The International Bird Rescue Research Center (IBRRC) in Cordelia, CA, sent me a note earlier this week asking me to alert you about the serious consequences that can occur when baby animals are purchased on impulse. They provided the facts listed below.

The problem worsens this time of year.

Easter baskets containing live animals are not only cruel, but also dangerous, as children can become infected with Salmonella by handling them. Yet pet shops and feed stores, even ones in urban areas, continue to sell live ducklings, goslings, chicks and bunnies, with no regard for the animals, the environment, or the people who buy them.

Most of these animals will live short miserable lives. When the novelty wears off and the reality of caring for an animal with special needs sets in, these animals, typically bought “on impulse,” usually end up abandoned in a local park to fend for themselves.

Many people think that all ducks and geese are the same but the reality is that domestic ducks and geese have been bred to be slow and flightless. They can’t fly to escape the jaws of dogs, raccoons and other predators.

When food supplies run out, they can’t fly to other lakes and ponds like wild ducks and geese. Or, the problem goes the other way, with overpopulation occurring.

On top of that, it may seem innocent, some think even kind, to feed bread to those “park ducks.” Well-meaning people feed them bread, crackers, popcorn and other junk food that fills them up, but offers no nutritional value. This leads to malnutrition. A steady diet of bread and crackers can even kill them.

And as they weaken they are more prone to disease which will affect the wild waterfowl populations that come and go around them. Botulism, Newcastle disease, duck virus enteritis (DVE), and avian cholera are all diseases that domestic ducks can spread to wild flocks. Outbreaks have caused the deaths of thousands of birds at a time.

The IBRRC center’s rehabilitation professionals see the end results of selling live ducklings at Easter. “One of the biggest problems is hybridization,” says Karen Benzel, spokesperson for IBRRC.

Wildlife rescue centers readily accept wild native ducks that are injured or orphaned but will not take domestic ducks, or hybrids, which result when domestics mate with wild ducks, like mallards. Local humane societies are typically not equipped to handle the needs of waterfowl or chickens and also become overwhelmed with unwanted pet rabbits.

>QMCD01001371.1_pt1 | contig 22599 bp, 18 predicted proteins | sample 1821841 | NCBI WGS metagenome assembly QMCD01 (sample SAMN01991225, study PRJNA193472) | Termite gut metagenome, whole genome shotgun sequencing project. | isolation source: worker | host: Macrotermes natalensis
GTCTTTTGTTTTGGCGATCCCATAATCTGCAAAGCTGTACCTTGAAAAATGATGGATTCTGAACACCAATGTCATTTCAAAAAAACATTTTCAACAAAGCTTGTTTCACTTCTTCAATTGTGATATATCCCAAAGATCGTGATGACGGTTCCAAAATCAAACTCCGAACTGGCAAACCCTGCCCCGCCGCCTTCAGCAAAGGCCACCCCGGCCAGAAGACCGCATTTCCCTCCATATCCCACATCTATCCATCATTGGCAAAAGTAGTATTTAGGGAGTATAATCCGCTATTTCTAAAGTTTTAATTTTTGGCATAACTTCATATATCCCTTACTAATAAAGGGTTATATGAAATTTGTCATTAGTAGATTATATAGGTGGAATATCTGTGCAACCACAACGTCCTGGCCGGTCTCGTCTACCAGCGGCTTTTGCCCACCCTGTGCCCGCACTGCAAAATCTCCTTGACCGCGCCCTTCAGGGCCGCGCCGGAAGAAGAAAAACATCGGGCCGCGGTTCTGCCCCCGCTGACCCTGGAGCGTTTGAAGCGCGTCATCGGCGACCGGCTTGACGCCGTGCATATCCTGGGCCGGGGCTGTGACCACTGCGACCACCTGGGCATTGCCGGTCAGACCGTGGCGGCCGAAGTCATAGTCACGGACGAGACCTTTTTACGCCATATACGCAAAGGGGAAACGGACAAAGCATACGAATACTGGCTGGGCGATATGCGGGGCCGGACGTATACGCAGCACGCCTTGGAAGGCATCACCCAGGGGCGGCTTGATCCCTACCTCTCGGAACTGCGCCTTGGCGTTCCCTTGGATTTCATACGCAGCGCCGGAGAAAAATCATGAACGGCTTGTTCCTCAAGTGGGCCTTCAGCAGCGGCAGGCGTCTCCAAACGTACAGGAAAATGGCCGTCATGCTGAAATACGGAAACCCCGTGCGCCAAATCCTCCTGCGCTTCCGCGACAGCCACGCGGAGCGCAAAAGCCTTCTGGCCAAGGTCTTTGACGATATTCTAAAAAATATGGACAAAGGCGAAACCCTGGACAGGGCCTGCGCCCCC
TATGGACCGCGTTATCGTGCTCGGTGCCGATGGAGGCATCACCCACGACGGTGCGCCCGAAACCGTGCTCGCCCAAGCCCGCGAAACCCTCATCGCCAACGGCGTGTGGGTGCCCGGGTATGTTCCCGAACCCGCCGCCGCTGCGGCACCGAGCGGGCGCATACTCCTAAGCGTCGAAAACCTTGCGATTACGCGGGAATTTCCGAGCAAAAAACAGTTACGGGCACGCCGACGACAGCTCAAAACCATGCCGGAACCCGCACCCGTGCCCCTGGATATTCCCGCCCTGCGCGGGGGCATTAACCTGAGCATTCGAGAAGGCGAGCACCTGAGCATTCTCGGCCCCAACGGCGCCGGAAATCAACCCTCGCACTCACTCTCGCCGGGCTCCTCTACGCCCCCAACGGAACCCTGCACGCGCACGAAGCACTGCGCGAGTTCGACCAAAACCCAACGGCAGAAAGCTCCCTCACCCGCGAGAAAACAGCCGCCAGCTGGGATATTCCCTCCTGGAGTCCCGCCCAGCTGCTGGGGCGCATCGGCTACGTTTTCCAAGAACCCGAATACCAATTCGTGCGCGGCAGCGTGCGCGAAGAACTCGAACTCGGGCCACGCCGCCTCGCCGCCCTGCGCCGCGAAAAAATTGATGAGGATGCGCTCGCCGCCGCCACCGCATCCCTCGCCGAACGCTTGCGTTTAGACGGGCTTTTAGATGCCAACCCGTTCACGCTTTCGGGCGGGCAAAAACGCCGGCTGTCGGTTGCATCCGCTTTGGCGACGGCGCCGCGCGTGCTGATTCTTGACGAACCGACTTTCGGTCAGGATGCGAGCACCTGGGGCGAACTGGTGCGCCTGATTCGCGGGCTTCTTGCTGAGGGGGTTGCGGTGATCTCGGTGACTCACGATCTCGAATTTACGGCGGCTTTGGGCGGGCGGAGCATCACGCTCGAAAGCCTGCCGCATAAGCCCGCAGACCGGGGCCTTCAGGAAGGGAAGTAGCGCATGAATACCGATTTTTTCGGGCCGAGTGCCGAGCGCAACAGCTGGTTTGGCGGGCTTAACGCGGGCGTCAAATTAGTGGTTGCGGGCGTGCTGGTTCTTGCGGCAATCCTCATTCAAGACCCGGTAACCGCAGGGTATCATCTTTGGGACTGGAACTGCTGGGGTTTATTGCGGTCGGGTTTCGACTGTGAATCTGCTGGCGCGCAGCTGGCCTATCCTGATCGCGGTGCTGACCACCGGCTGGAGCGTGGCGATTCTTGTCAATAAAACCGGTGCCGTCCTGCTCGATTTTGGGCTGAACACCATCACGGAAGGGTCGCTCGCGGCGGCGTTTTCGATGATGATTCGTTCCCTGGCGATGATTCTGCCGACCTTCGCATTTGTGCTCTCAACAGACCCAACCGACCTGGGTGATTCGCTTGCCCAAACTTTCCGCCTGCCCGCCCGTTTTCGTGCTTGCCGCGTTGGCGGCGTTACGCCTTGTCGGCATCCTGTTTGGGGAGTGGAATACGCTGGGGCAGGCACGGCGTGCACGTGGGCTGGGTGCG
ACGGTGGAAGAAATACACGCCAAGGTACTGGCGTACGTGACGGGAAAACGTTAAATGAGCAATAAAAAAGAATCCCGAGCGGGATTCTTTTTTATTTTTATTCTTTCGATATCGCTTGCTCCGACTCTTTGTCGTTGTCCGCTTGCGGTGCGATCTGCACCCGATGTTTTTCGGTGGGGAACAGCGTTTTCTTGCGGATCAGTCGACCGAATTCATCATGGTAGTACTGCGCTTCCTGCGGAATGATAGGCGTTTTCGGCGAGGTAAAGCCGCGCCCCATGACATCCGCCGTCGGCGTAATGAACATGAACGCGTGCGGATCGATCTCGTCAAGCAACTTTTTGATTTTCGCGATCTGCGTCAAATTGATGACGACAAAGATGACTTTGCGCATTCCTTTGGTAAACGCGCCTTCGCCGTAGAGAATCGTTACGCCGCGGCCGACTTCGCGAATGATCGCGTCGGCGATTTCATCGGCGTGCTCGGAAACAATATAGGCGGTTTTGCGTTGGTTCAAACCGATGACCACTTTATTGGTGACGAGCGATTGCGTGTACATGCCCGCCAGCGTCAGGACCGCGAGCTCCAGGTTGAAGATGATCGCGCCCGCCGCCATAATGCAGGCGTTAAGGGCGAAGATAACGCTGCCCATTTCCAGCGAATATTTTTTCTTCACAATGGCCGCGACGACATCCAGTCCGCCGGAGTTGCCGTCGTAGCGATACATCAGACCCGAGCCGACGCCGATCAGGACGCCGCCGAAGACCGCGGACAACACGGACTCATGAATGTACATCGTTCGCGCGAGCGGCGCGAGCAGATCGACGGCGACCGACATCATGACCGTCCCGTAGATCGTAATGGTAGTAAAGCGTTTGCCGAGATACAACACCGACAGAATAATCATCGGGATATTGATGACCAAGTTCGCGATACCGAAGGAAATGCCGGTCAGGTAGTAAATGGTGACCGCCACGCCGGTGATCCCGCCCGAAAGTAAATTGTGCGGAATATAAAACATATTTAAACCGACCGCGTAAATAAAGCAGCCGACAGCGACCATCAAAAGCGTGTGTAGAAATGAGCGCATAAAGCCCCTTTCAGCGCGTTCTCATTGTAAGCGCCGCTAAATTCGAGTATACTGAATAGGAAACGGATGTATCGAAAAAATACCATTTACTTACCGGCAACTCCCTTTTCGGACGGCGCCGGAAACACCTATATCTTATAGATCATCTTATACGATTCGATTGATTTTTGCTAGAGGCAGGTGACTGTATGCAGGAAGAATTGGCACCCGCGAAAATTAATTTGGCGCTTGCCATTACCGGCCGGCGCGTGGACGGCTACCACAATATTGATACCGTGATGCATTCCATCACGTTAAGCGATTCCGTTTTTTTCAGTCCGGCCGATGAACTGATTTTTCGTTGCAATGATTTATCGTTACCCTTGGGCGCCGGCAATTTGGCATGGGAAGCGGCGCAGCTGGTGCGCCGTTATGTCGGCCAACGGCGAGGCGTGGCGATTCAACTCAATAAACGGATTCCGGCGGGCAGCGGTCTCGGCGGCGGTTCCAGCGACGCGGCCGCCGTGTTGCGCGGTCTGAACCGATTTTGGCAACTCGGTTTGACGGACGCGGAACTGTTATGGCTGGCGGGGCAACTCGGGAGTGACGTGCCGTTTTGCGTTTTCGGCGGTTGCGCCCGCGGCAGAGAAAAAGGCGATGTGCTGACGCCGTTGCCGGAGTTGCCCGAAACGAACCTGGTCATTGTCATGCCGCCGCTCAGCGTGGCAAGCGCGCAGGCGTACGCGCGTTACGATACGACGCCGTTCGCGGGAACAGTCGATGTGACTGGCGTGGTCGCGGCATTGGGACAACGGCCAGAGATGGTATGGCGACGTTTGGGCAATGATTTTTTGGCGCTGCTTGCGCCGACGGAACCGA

IBRRC, which manages two rehabilitation centers in California, specializes in waterfowl and aquatic birds and in educating the public to the problems they face in the environment.

For the complete article about abandoned ducks and geese and the problems they face, visit the IBRRC Web page at:

International Bird Rescue Research Center, 4369 Cordelia Road, Cordelia, CA 94534, is a leading expert in the rehabilitation of waterfowl and aquatic birds, especially victims of oil spills. Founded in 1971, IBRRC’s staff and oil spill response team members have responded to over 200 international oil spills involving wildlife, treating over 100,000 birds and over 400 species.

IBRRC and their staff and volunteers (like you!) were there to care for oiled waterfowl when we needed them after the ship hit the San Francisco Bay Bridge last fall and dumped 50,000-plus gallons of oil into the Bay.

IBRRC manages three wildlife rehabilitation centers in Cordelia, CA and San Pedro, CA, for the state of California and the Alaska Wildlife Response Center in Anchorage, AK. For more Information about their centers, history, programs, to make a donation or volunteer, please visit their Web site at

Want to give your kids a nice, safe gift for Easter? How about a BIG chocolate Easter egg? YUM! /Gary

Posted on Thursday, March 20th, 2008
Under: Chickens, ducklings, Easter, Oil Spills | 3 Comments »

Will San Quentin Prison’s sewage spill kill more S.F. Bay birds?

Last Thursday (Feb. 14) there was a 1,500-gallon spill of raw sewage from San Quentin Prison into San Francisco Bay.

Sound familiar?

Over 5 million gallons of raw, partially treated sewage were accidentally released into the Bay by the Sewerage Agency of Southern Marin on Jan. 25 and Jan. 31. Dead birds were spotted in the water on Jan. 26, the day after the first spill. There was reportedly another spike in the number of dead birds found on Feb. 1, the day after the second spill.